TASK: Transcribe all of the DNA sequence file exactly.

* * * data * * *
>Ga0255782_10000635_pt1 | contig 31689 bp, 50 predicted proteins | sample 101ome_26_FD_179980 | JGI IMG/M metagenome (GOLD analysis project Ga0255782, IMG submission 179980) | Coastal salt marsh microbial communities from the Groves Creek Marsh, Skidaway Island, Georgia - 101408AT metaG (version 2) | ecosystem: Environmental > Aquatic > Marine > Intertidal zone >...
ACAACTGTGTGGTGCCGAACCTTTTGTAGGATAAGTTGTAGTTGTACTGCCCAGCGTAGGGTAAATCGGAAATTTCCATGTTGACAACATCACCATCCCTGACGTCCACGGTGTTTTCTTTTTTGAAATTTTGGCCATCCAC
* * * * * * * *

>Ga0255782_10000635_pt1 | contig 31689 bp, 50 predicted proteins | sample 101ome_26_FD_179980 | JGI IMG/M metagenome (GOLD analysis project Ga0255782, IMG submission 179980) | Coastal salt marsh microbial communities from the Groves Creek Marsh, Skidaway Island, Georgia - 101408AT metaG (version 2) | ecosystem: Environmental > Aquatic > Marine > Intertidal zone >...
ACAACTGTGTGGTGCCGAACCTTTTGTAGGATAAGTTGTAGTTGTACTGCCCAGCGTAGGGTAAATCGGAAATTTCCATGTTGACAACATCACCATCCCTGACGTCCACGGTGTTTTCTTTTTTGAAATTTTGGCCATCCAC